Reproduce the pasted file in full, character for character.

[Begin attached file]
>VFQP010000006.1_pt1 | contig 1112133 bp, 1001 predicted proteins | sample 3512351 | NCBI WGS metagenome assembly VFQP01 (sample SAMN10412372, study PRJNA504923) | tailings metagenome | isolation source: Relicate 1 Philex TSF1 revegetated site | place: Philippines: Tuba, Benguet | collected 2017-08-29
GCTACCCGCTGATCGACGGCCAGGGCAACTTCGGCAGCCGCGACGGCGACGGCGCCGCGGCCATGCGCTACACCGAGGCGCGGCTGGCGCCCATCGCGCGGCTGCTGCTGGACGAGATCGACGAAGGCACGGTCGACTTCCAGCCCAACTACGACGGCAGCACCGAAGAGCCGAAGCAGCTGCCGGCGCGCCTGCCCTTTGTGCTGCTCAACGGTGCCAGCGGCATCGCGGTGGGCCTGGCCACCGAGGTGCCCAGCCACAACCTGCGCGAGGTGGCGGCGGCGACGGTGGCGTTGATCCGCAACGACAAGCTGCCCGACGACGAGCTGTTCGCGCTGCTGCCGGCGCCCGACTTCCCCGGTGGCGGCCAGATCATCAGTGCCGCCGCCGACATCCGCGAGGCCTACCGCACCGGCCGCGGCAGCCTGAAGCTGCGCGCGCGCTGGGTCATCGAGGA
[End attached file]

>VFQP010000006.1_pt1 | contig 1112133 bp, 1001 predicted proteins | sample 3512351 | NCBI WGS metagenome assembly VFQP01 (sample SAMN10412372, study PRJNA504923) | tailings metagenome | isolation source: Relicate 1 Philex TSF1 revegetated site | place: Philippines: Tuba, Benguet | collected 2017-08-29
GCTACCCGCTGATCGACGGCCAGGGCAACTTCGGCAGCCGCGACGGCGACGGCGCCGCGGCCATGCGCTACACCGAGGCGCGGCTGGCGCCCATCGCGCGGCTGCTGCTGGACGAGATCGACGAAGGCACGGTCGACTTCCAGCCCAACTACGACGGCAGCACCGAAGAGCCGAAGCAGCTGCCGGCGCGCCTGCCCTTTGTGCTGCTCAACGGTGCCAGCGGCATCGCGGTGGGCCTGGCCACCGAGGTGCCCAGCCACAACCTGCGCGAGGTGGCGGCGGCGACGGTGGCGTTGATCCGCAACGACAAGCTGCCCGACGACGAGCTGTTCGCGCTGCTGCCGGCGCCCGACTTCCCCGGTGGCGGCCAGATCATCAGTGCCGCCGCCGACATCCGCGAGGCCTACCGCACCGGCCGCGGCAGCCTGAAGCTGCGCGCGCGCTGGGTCATCGAGGA